In order to evaluate our model and test the relationship between the two objectives, maximizing revenue and minimizing the degree of mismatching, experiments are run simulating all calling of appointments for a day. Some environmental parameters are set as follows. There are five physicians, each of which has six blocks in a day. Each block has four slots in it. So under this scenario, the capacity of the department is 120. That is, the department can serve 120 patients each day. Overtime is not permitted in our experiments. It is assumed that there are precisely 120 appointments, constituted by uniform number of each type of patients. Preferences are randomly generated. Revenues from each patient are normally distributed. IBM ILOG CPLEX Optimization Studio V12.4 is used to resolve all models. The computational environment is I5-2400 CPU 3.10 GHz, 4.00 GB RAM, Window 7 Enterprise Edition.


    If we just consider revenue objective, it just needs to achieve an optimal solution of Model I. This maximal value should be the upper bound of revenue of scheduling. Similarly, minimal solution of Model II should be lower bound of mismatching degree of scheduling. From Model I, the maximal revenue we can get is 2470.3, and corresponding mismatching degrees of patients with different preferences are shown in Table 2. This model can be resolved within 220 ms. It shows that the mismatching degree of the patients with strong preference is largest. It is understandable because they have more preference than other patients and it is harder to satisfy the strong preference.

    On the other hand, from Model II, the minimal mismatching degree is 0.0097, which should be the lower bound of mismatching degree, and related revenue is 2215.3. This revenue, compared to maximal revenue, is less almost 10%.

    Actually, we do not take the two extreme policies. If hospitals just want to maximize the revenue, neglecting patients satisfaction, they will lose reputation and at last lose their revenue. Therefore, some policies considering both revenue and preference satisfaction should be taken. The two models with different objectives should be combined.

    4.2 Revenue and Mismatching Degree

    4.2.1.Revenue and total degree of mismatching

    In this subsection, we will build an integer model which objective is to minimize revenue with total degree of mismatching as a constraint. The method we use is to add Model II into Model I. The first step is to let the objective of Model II be less than some threshold C, formulating a new model (Model III). We can adjust the threshold to see how the revenue changes.

    max n = 1 N i = 1 I j = 1 T i c nij x nij + i = 1 I m = 1 S i r im y im n = 1 N l n 1 i = 1 I j = 1 T i x nij 1 N s . t n = 1 N 1 I i = 1 I iX ni i n + 1 T i j = 1 T i jY nj j n C i = 1 I j = 1 T i x nij 1 , n = 1 , 2 , , N n 1 N x nij 1 , i = 1 , 2 , , I , j = 1 , 2 , T i 1 k n = 1 N j = m 1 k + 1 mk x nij α y im 1 1 k n = 1 N j = m 1 k + 1 mk x nij X ni x nij ,   n = 1 , 2 , , N , i = 1 , 2 , , I , j = 1 , 2 , , T i i = 1 I X ni 1 , n = 1 , 2 , , N Y ni x nij ,   n = 1 , 2 , , N , i = 1 , 2 , , I , j = 1 , 2 , , T i j = 1 J Y ni 1 , n = 1 , 2 , , N x nij , y im ,   X ni , Y nj 0 , 1 , n = 1 , 2 , , N , i = 1 , 2 , , I , j = 1 , 2 , , T i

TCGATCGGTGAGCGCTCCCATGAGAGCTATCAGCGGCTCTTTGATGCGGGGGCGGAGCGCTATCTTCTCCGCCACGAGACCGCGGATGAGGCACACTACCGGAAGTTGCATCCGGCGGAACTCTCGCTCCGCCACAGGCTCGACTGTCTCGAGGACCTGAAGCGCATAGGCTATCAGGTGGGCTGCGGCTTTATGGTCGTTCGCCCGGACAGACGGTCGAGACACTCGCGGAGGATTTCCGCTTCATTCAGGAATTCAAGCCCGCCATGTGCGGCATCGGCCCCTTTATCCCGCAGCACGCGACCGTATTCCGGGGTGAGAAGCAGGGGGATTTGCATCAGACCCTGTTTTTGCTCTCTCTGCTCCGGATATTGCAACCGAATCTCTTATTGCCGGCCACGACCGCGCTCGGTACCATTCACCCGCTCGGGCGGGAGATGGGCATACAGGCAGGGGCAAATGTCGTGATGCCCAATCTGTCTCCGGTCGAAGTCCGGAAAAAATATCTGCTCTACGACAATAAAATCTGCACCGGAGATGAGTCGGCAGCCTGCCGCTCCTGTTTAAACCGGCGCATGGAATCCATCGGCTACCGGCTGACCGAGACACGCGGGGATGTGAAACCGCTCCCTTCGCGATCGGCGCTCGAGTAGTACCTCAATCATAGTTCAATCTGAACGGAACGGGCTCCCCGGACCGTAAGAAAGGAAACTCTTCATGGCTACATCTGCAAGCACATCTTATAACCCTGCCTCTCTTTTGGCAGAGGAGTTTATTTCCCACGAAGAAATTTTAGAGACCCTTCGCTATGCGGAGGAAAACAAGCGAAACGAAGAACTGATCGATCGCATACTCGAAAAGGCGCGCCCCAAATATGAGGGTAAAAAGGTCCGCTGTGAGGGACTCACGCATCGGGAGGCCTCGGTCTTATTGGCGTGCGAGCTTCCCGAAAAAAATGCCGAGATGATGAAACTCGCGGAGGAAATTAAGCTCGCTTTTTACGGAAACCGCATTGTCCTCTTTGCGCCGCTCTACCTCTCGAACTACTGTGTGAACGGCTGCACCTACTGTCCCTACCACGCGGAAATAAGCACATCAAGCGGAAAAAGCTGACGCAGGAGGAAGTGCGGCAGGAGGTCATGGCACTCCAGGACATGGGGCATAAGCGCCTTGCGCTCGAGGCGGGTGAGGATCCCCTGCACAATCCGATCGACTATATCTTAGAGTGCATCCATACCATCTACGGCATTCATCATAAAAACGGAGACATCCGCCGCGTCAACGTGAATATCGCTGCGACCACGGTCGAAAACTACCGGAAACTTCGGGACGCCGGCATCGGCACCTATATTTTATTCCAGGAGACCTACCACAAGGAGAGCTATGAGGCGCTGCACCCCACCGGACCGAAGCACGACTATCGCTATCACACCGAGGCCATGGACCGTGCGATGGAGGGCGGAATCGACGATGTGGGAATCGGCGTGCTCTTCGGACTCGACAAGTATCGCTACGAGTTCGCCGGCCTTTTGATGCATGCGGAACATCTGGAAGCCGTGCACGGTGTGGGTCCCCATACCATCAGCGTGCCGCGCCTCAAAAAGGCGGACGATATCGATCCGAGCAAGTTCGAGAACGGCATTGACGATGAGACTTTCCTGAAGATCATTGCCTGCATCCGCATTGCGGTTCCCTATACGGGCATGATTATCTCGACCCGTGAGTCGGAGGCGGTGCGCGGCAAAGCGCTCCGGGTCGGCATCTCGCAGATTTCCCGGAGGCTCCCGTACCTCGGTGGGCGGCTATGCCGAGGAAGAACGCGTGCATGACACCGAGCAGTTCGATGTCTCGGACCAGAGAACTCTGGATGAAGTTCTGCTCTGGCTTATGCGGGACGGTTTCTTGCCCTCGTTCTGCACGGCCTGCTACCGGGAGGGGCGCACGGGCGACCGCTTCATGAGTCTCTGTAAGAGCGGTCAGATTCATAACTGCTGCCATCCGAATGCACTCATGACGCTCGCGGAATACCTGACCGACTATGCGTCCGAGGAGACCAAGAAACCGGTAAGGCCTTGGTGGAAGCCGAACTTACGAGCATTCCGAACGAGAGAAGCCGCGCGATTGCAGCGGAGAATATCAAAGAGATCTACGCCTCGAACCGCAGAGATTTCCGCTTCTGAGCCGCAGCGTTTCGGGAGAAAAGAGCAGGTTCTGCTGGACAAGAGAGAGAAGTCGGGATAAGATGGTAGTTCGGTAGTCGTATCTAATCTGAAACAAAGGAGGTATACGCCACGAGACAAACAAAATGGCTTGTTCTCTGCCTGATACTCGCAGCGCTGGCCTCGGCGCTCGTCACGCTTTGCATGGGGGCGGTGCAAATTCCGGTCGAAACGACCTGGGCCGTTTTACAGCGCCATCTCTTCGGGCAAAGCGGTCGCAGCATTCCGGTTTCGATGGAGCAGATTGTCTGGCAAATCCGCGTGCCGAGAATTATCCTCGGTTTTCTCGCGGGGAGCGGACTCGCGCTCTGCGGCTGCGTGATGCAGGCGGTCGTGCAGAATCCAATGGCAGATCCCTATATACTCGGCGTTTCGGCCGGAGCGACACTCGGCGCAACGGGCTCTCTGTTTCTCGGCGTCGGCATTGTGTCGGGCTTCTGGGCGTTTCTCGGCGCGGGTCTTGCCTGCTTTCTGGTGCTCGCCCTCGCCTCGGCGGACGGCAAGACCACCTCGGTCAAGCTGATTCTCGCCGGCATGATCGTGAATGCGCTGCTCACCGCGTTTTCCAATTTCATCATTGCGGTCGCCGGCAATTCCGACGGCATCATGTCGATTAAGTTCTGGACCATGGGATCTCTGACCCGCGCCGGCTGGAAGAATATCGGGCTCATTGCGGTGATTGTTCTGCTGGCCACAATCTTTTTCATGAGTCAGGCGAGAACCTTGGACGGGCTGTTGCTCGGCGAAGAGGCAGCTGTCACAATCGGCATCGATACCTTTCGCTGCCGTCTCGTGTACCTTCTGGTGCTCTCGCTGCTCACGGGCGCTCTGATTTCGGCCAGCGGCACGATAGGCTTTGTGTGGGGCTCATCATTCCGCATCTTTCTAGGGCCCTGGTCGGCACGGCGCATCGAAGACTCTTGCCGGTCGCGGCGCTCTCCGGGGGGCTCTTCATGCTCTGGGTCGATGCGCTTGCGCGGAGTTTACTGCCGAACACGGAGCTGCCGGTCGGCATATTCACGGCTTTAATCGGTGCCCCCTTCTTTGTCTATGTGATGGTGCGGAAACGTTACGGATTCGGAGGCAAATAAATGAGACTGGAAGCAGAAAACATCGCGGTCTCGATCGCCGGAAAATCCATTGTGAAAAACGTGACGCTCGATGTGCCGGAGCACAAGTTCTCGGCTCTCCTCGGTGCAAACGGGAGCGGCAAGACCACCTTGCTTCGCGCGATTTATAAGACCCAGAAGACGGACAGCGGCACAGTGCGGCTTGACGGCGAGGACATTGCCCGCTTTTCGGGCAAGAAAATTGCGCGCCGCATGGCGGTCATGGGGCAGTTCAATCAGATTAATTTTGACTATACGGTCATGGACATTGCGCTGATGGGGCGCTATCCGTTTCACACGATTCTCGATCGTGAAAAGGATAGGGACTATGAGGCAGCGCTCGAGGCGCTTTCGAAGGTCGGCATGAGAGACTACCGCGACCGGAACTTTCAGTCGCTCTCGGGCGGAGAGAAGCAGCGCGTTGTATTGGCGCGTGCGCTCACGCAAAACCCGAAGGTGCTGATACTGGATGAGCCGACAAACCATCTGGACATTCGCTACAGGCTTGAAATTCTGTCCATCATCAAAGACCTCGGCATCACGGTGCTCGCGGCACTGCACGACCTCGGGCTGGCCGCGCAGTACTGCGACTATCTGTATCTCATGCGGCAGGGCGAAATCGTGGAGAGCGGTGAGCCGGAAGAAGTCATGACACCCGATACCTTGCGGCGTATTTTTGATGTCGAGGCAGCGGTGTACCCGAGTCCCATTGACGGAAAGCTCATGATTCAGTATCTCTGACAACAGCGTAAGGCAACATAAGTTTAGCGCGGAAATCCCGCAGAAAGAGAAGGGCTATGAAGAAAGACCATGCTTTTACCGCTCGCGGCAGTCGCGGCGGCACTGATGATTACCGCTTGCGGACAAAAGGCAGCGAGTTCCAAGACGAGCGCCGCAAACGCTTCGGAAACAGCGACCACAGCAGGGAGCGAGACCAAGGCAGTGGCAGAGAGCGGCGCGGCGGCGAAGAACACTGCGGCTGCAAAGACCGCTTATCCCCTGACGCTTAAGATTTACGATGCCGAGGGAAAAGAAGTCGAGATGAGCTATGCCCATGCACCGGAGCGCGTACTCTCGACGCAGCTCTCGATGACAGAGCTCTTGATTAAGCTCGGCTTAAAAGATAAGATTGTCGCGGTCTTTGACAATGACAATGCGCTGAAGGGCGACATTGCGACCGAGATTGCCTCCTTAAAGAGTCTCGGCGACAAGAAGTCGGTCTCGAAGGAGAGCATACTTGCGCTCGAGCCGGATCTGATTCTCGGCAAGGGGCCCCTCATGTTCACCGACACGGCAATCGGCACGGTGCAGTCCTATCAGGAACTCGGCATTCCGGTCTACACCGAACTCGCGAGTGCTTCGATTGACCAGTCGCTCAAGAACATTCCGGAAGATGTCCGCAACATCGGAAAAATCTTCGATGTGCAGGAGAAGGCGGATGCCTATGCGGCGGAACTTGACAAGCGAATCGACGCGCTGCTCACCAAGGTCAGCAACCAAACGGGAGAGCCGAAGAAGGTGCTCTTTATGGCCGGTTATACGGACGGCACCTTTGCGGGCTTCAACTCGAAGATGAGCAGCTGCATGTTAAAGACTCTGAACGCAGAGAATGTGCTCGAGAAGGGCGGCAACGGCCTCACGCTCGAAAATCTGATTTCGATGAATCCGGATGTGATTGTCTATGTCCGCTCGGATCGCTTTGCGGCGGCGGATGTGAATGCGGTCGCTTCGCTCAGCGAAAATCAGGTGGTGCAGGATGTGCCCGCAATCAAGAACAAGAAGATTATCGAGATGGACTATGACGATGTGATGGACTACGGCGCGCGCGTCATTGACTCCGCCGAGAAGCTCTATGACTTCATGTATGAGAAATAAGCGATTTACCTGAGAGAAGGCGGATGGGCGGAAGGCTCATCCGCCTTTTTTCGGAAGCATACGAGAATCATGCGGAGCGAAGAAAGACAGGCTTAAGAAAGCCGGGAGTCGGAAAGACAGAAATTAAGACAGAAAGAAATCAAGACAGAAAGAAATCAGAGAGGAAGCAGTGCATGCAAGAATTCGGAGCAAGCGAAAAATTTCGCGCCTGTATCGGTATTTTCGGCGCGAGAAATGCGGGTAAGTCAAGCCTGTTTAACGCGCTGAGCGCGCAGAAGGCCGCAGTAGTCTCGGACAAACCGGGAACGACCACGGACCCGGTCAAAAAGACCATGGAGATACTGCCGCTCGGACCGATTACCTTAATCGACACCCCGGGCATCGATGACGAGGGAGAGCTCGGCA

Actually, if C > 0.304, the first constraint of Model III will not work. The new constraint means the mismatching degree must meet some requirement. That is, the OPD wants to improve service level through satisfy more patient preference. On the other hand, sometimes, OPD cannot meet the patients preference at a high level, even at the level where the maximal revenue can be gotten. For example, in our experiments, the degree of mismatching has to be more than 0.304. In this scenario, we should try to get maximal revenue under a high level of mismatching. Therefore, the model should be modified a little. That is, the first constraint of Model III should be rewritten as follows. 1 N n 1 N 1 I i = 1 I iX n i i n + 1 T i j = 1 T i jY n j j n C

    Combining the two different scenarios, revenues and related degree of mismatching can be achieved by changing the first constraint (See Table 3). Based on the data of Table 3, the relationship between revenue and total degree of mismatching is shown in Figure 1. This figure tells that revenue increases in total mismatching degree first, and then decreases after going through extreme point. Besides, when we try to satisfy more preference, the revenue can decrease dramatically. The shape of the curve beside the extreme point is comparatively flat, which means that mismatching degree can decrease largely through decreasing revenue slightly. For example, when the degree of mismatching goes down from 0.401 to 0.2 (go down 50%), the revenue just changes within the range from 2465.778 to 2459.410 (0.3%).

    Other information can also be gotten from data shown in Table 1. Figure 2 shows the relationship be tween total degree of mismatching and mismatching degree of each type of patient. Mismatching degree of each type patients’ strictly increases in total mismatching degree. Mismatching degree of type 3 increases much faster than the other two types. That is reasonable because type 3 patient has both slot and physician preference, where is harder to satisfy.

    4.2.2 Revenue and mismatching degree of patient with strong preference